Donating umbilical cord blood is not something most women consider when they give birth—less than 10 per cent of mothers actually enroll in the Héma-Québec Public Cord Blood Bank—but it is a gesture that can save lives. Umbilical cord blood is rich in stem cells, which can be used as a treatment for cancer patients with leukemia or lymphoma.
Each year, about 4,400 Quebecers donate their umbilical cord blood, but less than two in five qualify for the Public Cord Blood Bank, operated by Héma-Québec, because the amount harvested is too small. “The result was that many cords were discarded as biomedical waste,” says Linda Peltier, Executive Director of the Clinical Research Cord Blood Bank at the McGill University Health Centre (MUHC). “It was such a shame to see this precious blood lost.”
Thanks to a new transplant method developed at the MUHC in 2007, these ‘lost’ samples can now be used clinically. Many small donations can now be combined to form cord blood pool of sufficient size to save the life of an adult patient. Up to 90 per cent of cord blood samples can now be used using this method.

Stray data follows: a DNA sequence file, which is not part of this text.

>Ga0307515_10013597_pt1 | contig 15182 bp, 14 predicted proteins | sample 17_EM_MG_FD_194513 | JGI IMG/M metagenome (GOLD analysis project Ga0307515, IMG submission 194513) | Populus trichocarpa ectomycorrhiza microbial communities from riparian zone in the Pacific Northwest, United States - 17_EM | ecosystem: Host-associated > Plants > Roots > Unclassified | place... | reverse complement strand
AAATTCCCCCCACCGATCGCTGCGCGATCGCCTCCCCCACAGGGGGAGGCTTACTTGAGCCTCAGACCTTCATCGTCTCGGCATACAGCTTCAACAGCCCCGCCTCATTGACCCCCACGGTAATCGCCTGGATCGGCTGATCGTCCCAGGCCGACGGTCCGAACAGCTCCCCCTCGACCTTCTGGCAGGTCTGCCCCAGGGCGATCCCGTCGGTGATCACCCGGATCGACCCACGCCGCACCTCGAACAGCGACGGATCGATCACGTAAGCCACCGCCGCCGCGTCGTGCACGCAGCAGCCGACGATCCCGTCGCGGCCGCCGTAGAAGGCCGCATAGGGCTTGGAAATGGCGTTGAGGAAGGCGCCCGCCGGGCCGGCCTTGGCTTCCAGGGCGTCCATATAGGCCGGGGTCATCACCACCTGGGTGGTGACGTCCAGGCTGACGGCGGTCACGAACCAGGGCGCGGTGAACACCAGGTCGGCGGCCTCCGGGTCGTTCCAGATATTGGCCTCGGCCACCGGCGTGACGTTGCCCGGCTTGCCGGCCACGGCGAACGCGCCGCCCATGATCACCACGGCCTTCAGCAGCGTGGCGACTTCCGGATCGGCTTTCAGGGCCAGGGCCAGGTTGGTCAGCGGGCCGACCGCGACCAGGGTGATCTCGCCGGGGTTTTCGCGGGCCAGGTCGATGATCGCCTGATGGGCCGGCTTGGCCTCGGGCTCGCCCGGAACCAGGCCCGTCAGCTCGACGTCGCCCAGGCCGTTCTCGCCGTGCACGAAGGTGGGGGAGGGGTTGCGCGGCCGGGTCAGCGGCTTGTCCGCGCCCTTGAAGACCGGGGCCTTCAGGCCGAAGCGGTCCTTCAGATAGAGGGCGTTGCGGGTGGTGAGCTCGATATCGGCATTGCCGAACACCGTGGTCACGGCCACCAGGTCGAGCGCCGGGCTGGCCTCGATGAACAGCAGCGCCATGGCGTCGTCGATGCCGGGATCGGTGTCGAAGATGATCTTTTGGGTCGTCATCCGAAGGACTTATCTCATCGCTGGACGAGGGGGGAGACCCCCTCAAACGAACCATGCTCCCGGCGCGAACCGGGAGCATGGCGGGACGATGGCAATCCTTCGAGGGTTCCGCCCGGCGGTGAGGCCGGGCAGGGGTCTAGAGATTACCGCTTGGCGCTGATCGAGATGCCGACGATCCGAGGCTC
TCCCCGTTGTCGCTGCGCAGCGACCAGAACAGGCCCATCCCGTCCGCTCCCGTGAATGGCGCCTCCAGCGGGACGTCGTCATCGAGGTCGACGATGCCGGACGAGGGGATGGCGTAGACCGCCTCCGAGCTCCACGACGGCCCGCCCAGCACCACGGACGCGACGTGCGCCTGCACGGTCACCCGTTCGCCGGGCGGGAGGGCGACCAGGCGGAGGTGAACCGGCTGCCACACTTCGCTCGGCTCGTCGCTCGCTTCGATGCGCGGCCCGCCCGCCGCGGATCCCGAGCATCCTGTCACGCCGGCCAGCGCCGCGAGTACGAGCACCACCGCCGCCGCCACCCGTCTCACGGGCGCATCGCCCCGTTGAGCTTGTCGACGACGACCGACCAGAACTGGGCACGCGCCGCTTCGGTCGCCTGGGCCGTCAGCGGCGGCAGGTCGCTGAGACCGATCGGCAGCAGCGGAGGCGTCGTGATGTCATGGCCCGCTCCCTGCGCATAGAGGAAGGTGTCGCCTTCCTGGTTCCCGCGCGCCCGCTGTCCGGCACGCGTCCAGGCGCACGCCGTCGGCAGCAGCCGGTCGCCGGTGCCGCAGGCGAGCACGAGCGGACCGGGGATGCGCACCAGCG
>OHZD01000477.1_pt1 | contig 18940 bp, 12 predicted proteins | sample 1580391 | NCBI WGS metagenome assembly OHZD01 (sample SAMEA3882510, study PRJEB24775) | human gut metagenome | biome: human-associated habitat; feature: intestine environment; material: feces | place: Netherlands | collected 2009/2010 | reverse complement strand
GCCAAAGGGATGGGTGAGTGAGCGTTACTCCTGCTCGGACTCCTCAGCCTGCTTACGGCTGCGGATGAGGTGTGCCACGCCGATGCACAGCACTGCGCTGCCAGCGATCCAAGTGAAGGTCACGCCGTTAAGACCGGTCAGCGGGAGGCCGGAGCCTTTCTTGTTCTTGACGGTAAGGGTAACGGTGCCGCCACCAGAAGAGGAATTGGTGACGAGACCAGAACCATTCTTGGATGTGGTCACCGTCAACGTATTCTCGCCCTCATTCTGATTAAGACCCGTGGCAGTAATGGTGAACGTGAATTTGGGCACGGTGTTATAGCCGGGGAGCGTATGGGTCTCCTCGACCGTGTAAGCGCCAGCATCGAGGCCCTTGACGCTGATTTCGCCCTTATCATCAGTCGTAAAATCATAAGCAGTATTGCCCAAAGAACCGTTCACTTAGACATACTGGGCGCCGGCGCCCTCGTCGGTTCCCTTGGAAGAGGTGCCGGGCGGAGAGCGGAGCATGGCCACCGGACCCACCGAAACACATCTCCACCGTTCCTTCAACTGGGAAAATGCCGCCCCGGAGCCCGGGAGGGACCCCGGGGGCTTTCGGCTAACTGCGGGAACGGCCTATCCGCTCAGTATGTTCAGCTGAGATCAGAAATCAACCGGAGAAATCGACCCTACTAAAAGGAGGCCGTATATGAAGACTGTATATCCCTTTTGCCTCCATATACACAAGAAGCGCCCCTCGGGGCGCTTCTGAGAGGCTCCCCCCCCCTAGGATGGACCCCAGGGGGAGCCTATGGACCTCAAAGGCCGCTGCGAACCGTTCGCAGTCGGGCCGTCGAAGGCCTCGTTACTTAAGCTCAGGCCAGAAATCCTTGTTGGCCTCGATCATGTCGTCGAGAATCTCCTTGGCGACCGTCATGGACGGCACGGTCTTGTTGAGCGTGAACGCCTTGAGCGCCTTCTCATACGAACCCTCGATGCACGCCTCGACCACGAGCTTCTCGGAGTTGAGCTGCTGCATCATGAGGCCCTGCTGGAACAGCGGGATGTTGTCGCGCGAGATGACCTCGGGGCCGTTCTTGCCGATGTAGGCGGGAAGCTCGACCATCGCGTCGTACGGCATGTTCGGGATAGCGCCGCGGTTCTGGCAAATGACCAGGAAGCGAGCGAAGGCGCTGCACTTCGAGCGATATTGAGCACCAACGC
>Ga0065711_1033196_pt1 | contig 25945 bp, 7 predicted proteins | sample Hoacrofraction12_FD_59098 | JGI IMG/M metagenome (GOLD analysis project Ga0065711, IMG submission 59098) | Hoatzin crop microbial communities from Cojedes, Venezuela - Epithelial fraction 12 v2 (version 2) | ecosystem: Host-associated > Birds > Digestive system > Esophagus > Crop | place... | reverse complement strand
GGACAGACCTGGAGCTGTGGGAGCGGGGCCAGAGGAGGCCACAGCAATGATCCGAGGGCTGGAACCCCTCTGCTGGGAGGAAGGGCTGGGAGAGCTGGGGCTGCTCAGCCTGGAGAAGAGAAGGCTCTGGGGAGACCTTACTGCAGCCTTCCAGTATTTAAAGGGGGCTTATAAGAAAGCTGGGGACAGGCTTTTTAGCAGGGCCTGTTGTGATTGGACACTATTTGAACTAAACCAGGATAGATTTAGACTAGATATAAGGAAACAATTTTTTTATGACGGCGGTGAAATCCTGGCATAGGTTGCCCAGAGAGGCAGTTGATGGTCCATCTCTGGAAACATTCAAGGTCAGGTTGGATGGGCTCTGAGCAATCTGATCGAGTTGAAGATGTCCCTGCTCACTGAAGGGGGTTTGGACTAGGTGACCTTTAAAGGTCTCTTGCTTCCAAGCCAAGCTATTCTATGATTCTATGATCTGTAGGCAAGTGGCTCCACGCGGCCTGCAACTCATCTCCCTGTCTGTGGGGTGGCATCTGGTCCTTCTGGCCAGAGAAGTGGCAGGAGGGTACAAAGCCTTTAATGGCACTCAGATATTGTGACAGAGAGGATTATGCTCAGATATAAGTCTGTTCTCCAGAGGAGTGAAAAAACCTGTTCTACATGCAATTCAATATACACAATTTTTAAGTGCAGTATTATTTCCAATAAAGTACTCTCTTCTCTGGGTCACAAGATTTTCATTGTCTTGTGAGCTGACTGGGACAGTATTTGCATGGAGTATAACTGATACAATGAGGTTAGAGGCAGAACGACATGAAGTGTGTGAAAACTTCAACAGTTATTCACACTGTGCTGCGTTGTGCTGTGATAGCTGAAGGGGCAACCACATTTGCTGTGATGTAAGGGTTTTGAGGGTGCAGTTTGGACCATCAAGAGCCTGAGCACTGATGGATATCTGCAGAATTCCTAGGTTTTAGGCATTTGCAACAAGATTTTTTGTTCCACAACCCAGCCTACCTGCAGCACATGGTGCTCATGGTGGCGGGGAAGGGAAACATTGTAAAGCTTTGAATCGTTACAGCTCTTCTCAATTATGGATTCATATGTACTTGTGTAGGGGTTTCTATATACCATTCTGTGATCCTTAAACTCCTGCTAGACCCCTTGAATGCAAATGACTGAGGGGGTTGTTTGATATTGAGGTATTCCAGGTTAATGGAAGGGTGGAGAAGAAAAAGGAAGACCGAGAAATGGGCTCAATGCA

“This research project is unique and represents a promising field of regenerative medicine,” says Dr. Pierre Laneuville, Medical Director of the Laboratory of Clinical Research Cord Blood Bank. “Our goal is to make the most efficient use of donated cord blood units and to provide the most rapid treatment possible to patients with serious illnesses.”
To donate, or for more information
T : 514-934-1934, poste : 31978 e : crcbb [at] muhc [dot] mcgill [dot] ca